In producing El Jaleo Sargent worked methodically to achieve the spontaneity and drama of flamenco. He created many sketches and also the preparatory painting Spanish Dancer (1882). The dancer’s contorted pose is one of the most complex elements, that demonstrates the mastery of the flamenco technique and style. In the same way, the sketch Head and hands of seated musicians (1888) is part of the preliminary studies for the singer on the dancer’s right. The singer is caught amid a moving performance with his mouth wide open and his head thrown back.
After the Salon in Paris, El Jaleo was sold to Thomas Jefferson Coolidge, a retired American diplomat. In 1914, Coolidge gave the painting to his good friend Isabella Stewart Gardner – a leading American art collector, philanthropist, and patron of the arts. The painting was the centerpiece of the music room at the Gardener home in Boston, and today it remains in the city hanging at the Isabella Stewart Gardner Museum.
The Salon (French: Salon), or rarely Paris Salon (French: Salon de Paris [salɔ̃ də paʁi]), beginning in 1667 was the official art exhibition of the Académie des Beaux-Arts in Paris. Between 1748 and 1890 it was arguably the greatest annual or biennial art event in the Western world.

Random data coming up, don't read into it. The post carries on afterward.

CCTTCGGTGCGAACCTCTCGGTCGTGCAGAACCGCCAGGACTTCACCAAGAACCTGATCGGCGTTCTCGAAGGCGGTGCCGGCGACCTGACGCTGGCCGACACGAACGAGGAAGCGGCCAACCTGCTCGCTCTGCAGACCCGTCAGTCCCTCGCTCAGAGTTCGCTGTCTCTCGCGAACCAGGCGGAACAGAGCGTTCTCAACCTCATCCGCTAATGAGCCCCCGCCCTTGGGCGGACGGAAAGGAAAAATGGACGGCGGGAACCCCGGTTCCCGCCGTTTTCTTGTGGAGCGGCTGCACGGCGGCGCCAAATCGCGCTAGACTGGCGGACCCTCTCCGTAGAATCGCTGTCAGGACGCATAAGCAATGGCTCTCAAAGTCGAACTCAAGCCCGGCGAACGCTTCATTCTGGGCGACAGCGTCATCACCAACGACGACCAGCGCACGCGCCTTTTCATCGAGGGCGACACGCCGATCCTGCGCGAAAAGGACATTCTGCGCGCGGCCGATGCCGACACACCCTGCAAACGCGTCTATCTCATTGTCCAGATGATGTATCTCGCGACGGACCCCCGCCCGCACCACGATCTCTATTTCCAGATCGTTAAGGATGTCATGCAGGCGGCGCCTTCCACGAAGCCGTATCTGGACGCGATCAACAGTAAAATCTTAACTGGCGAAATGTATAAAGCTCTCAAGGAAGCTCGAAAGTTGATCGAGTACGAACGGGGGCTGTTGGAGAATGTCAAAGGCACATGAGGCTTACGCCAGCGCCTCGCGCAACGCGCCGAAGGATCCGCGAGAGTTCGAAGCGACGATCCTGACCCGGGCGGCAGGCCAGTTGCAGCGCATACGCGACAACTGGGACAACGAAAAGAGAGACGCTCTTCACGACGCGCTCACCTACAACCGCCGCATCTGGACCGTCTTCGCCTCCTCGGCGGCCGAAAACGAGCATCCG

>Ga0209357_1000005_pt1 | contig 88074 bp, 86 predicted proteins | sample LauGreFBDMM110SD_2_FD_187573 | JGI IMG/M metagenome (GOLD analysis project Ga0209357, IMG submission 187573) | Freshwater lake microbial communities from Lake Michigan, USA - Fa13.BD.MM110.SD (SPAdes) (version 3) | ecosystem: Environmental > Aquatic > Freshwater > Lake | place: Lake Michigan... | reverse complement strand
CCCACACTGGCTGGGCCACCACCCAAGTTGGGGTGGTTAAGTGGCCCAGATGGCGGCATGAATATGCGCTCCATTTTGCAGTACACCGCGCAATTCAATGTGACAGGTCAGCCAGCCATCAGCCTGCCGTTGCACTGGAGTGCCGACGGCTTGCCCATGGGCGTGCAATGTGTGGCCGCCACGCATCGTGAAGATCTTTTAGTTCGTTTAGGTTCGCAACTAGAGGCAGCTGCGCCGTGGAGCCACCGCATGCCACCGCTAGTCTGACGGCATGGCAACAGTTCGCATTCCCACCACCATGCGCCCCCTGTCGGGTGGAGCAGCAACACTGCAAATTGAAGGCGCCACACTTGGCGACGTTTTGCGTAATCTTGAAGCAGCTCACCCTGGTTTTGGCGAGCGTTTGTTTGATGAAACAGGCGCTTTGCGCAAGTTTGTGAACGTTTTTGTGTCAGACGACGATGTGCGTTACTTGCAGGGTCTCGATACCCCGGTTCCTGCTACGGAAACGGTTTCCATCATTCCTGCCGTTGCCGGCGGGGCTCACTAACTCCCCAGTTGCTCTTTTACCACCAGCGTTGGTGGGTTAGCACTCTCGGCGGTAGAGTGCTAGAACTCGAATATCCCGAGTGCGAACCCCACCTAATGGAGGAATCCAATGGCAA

Flamenco (Spanish pronunciation: [flaˈmeŋko]), in its strictest sense, is an art form based on the various folkloric music traditions of southern Spain in the autonomous community of Andalusia and Murcia. In a wider sense, the term is used to refer to a variety of Spanish musical styles.
Flamenco is a difficult form of art which transmits passion in each of its three components: song, dance and music. It is also a living art which represents a way of perceiving and interpreting life. Because of this, it needs to be continually updated in Spain. … Flamenco and Spanish dance.
The Paradores of Andalusia recognize flamenco as a form of story–telling. … Thestory is so powerful, that in order to be fully understood, it should be told through the body and music. According to the Andalusian people, these stories have been passed down through generations of human experience.